Big 12 commissioner Brett Yormark brought urgency to TV deal that Pac-12 didn’t
Aug 16, 2023, 11:43 AM | Updated: 12:59 pm
(Photo by Scott Winters/Icon Sportswire via Getty Images)
The expansions of the Big 12 and Big Ten crumbled the Pac-12. It came down to one strategic thing: getting a television deal done sooner.
That might be obvious.
Pac-12 commissioner George Kliavkoff spun his conference’s tires for more than a year trying to get what he thought was deserving value on a new media deal. The Action Network’s Brett McMurphy and long-time Pac-12 reporter John Canzano reported that the league rejected an offer with ESPN that would paid each school $30 million and countered by asking for $50 million, at which point ESPN dropped out of negotiations.
But Big 12 commissioner Brett Yormark got a new TV contract with ESPN and Fox done about two months after he officially became commissioner. The deal leapfrogged the Pac-12 in getting a new media agreement done and will pay out $31.7 million per school, including Pac-12 defectors Arizona State, Arizona, Utah and Colorado.
Yormark, who made rounds with local newspapers and The Marchand and Ourand Sports Media Podcast on Tuesday, admitted there was luck in his differing approach. He maybe took less money and admits digital-first could be the best distribution strategy down the line when the Big 12 is back into media negotiations in 2030.
But that’s not the now.
“We went into the market, as you know, very quickly and by October we had effectively put together a deal with ESPN and Fox, had a verbal agreement,” Yormark told the podcast. “It was the right thing to do because it became a catalyst for everything we’ve done since then, whether it’s creating new (intellectual property), new events, the Oklahoma-Texas solution and then ultimately expansion.
“It was the No. 1 catalyst. At the time, I didn’t realize that was the last big (TV) deal that was available, media deal, especially in our industry of college athletics.”
Why was the Pac-12’s strategy to land a TV deal so different from the Big 12’s?
With a different approach, Kliavkoff wanted to convince school presidents that a digital-first contract with Apple with a base of $23 million in payouts per school was forward-thinking — though maybe that was only the best proposal left on the table when the conference effectively dissolved.
The difference in the base proposal from Apple and risk of not reaching enough subscriptions to inflate each school’s earnings made the Big 12’s linear TV deal a more stable option to the likes of ASU and Arizona.
Yormark admitted he might’ve taken his own risk in rushing a media deal to lock in the conference’s stability.
“Digital distribution might be something that will play a big role in that next TV cycle but right now we wanted linear, we wanted exposure, we wanted marketing, we wanted ESPN and Fox,” Yormark said. “I said if I could get a good deal — maybe not a great deal but a good deal — we were going to go early. And my board felt the same way and we did it.
“I’m glad we did. Sometimes in life, you got to get lucky and we got a little lucky.”
Yormark, who has been on the job nearly a year, said he’s reached the three main objectives he laid out when he became commissioner in August 2022.
The former NBA, NASCAR and Roc Nation executive wanted to get a TV deal done early to stabilize the conference and “give us a foundation for the future.” He also wanted to keep Oklahoma and Texas from jumping from the Big 12 to the SEC before 2024 and, finally, to pursue expansion.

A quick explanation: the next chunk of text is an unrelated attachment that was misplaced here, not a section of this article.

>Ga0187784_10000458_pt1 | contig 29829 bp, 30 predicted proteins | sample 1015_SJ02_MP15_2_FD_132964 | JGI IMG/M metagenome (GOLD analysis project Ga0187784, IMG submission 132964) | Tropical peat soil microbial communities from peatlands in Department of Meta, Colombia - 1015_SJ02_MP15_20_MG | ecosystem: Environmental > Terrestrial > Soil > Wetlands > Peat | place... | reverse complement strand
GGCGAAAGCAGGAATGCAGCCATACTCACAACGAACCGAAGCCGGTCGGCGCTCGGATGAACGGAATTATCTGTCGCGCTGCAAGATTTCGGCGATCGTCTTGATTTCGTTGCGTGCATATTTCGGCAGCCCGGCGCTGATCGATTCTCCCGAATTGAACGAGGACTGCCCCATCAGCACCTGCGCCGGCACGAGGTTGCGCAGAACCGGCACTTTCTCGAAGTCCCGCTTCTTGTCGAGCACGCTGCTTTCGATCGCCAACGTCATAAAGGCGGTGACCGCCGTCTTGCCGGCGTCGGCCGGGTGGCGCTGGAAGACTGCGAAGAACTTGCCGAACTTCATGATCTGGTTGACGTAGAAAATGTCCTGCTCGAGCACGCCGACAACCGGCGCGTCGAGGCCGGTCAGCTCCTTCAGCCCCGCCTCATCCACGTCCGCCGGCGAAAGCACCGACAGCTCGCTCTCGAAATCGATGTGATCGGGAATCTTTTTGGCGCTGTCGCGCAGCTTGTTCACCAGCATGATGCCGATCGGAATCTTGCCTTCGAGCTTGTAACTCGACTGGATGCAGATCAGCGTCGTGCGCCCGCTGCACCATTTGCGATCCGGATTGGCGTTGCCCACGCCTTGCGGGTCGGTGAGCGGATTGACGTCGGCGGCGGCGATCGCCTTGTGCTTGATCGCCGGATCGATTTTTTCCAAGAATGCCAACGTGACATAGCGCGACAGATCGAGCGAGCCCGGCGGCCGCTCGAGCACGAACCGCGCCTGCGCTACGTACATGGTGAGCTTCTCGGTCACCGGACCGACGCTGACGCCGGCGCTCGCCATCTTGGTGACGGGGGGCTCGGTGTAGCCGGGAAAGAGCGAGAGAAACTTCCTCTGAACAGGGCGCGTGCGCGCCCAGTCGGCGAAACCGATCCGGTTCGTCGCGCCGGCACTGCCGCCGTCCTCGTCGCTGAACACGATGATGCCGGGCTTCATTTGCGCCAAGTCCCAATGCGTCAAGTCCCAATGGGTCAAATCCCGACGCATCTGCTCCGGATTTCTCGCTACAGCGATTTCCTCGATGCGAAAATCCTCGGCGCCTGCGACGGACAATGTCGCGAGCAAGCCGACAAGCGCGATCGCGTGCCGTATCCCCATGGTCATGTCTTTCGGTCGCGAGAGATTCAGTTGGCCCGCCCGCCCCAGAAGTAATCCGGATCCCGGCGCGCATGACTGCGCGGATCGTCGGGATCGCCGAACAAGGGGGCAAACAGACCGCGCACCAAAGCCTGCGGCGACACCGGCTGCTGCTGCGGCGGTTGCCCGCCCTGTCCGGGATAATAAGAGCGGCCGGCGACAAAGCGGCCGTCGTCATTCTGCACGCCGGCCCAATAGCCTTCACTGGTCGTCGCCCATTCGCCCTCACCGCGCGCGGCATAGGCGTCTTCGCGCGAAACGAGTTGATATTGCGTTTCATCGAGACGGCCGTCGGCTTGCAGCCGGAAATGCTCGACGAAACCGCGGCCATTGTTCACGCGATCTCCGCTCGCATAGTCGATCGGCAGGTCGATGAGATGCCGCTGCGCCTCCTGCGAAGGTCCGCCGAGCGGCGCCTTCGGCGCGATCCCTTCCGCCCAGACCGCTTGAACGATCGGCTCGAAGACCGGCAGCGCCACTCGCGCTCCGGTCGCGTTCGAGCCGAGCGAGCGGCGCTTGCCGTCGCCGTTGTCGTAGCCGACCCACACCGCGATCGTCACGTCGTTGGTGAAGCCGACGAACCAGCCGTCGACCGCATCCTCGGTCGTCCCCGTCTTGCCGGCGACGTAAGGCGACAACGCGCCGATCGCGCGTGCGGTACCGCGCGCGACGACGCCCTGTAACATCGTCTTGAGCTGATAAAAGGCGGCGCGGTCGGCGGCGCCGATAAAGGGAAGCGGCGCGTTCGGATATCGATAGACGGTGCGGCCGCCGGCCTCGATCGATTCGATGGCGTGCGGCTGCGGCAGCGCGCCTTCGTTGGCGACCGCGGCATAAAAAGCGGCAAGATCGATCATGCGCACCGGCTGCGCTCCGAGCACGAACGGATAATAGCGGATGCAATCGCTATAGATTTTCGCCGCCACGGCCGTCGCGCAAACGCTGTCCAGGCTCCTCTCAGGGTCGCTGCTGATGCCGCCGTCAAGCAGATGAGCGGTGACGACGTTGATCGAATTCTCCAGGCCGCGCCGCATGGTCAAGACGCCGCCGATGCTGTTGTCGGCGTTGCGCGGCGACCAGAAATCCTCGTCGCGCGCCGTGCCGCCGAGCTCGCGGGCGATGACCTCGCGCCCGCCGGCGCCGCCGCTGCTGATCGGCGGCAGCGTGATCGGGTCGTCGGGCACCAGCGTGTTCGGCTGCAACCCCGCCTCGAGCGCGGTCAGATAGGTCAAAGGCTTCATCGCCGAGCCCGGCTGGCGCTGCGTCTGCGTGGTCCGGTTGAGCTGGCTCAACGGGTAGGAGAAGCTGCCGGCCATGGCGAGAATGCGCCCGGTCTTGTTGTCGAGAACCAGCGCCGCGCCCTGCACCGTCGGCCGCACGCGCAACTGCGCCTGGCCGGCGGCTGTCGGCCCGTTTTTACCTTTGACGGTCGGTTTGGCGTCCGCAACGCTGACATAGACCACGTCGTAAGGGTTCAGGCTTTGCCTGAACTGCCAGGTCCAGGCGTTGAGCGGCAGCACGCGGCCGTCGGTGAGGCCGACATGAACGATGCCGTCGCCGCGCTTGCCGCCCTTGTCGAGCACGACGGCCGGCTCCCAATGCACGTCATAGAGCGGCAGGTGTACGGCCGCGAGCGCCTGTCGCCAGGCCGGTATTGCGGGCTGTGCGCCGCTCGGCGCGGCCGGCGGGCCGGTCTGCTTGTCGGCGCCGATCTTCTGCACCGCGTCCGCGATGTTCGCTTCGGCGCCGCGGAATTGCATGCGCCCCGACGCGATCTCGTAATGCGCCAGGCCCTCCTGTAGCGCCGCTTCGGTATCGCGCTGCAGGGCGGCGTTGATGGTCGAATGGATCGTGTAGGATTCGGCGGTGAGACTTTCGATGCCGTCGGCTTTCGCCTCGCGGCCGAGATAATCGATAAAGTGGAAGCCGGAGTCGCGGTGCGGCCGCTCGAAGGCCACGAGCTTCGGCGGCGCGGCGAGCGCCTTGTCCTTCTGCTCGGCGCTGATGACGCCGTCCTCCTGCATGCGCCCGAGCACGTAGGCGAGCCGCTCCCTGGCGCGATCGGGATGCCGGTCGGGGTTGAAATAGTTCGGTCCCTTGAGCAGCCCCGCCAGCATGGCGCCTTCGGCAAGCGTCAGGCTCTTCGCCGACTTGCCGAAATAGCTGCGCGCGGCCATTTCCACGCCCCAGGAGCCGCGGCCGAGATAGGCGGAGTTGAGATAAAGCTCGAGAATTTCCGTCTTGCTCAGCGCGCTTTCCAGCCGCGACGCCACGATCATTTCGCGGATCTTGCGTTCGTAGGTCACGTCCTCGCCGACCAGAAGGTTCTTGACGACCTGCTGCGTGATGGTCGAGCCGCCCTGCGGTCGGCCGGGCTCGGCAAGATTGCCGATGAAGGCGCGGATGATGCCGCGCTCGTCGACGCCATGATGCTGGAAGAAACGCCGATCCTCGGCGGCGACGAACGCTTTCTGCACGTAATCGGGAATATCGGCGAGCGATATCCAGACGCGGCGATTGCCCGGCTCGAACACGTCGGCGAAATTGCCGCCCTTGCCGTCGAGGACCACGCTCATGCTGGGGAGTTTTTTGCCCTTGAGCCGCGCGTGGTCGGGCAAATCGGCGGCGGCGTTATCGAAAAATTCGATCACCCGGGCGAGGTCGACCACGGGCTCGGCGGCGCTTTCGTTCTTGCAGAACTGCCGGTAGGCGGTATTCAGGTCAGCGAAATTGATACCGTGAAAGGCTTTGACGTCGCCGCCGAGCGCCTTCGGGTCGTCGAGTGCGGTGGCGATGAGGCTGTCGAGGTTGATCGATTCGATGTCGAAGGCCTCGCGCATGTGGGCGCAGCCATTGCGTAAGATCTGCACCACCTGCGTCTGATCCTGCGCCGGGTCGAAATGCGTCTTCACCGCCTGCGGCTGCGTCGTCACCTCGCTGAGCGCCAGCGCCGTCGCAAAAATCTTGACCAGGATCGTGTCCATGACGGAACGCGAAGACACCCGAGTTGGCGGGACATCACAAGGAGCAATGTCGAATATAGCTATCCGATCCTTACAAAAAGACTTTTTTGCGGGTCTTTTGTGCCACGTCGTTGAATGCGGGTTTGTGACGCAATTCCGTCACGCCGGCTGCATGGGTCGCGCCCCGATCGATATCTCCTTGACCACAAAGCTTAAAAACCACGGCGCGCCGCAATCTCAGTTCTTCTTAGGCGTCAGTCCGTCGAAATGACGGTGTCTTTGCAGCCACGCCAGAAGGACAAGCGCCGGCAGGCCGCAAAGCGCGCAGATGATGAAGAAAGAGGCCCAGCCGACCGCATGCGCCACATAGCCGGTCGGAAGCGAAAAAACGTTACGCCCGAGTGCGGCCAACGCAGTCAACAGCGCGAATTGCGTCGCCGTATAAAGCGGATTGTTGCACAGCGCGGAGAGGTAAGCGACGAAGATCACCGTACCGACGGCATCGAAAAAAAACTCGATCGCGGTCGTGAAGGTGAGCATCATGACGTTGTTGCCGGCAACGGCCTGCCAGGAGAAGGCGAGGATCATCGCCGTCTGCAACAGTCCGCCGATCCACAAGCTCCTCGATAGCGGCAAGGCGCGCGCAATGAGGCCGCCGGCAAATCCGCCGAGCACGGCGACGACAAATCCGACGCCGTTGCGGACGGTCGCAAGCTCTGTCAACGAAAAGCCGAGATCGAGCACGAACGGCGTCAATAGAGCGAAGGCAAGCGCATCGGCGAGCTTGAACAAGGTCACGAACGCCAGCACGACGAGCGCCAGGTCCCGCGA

He checked those boxes with the Four Corner schools joining the Big 12 for the 2024-25 academic year.
Will the Big 12 expand more? What’s next?
Yormark said Big 12 expansion is “done” after also pursuing schools like UConn and Gonzaga to enhance what he called “arguably” the top basketball conference in college.
He improved the men’s and women’s hoops products with Arizona, while also helping bolster football. The Utes are an annual contender in the disintegrating Pac-12 South, and Arizona State and Colorado carry “sleeping giant” labels for differing reasons.
“We doubled down on basketball while also improving football. I’m really excited,” Yormark said. “We’re the deepest conference I think in America when it comes to football. But arguably, we are the No. 1 conference in basketball. And basketball also is a catalyst for me to do a lot of different things.”
The Big 12 has already begun scheduling men’s and women’s basketball games in Mexico — one would assume the Arizona schools might be the first of the newcomers to join that plan.
Yormark earned credit for revamping the basketball tournaments in Kansas City, bringing them something closer to the Pac-12’s event in Las Vegas while adding more revenue streams with things like premium seating.
Yormark additionally mentioned to the Arizona Daily Star that possibilities in Las Vegas are on the radar.
Does Yormark feel for Kliavkoff?
All of the change, however, came at the expense of an entire Power Five conference and forced Yormark’s colleague, Kliavkoff, into scrambling to keep his brand from being a piece of history.
The Pac-12 enters its final season with only four schools left after this coming year: Cal, Stanford, Oregon State and Washington State.
“What I have learned here during expansion — and still I do have a little bit of a knot in my stomach — I never want my gain to be someone else’s loss,” Yormark said. “On the heels of not Colorado but all four-corner schools coming, I texted George, reached out to him. Obviously, he was busy. He and I spoke last week.
“Effectively I said, ‘Hey, I’m sorry it came down to this and I’m sorry I put you in a tough position. This was something we had to do and something the board and key stakeholders encouraged. I’m sorry my gain is your loss.’ We had a very collegial conversation. George was fantastic.”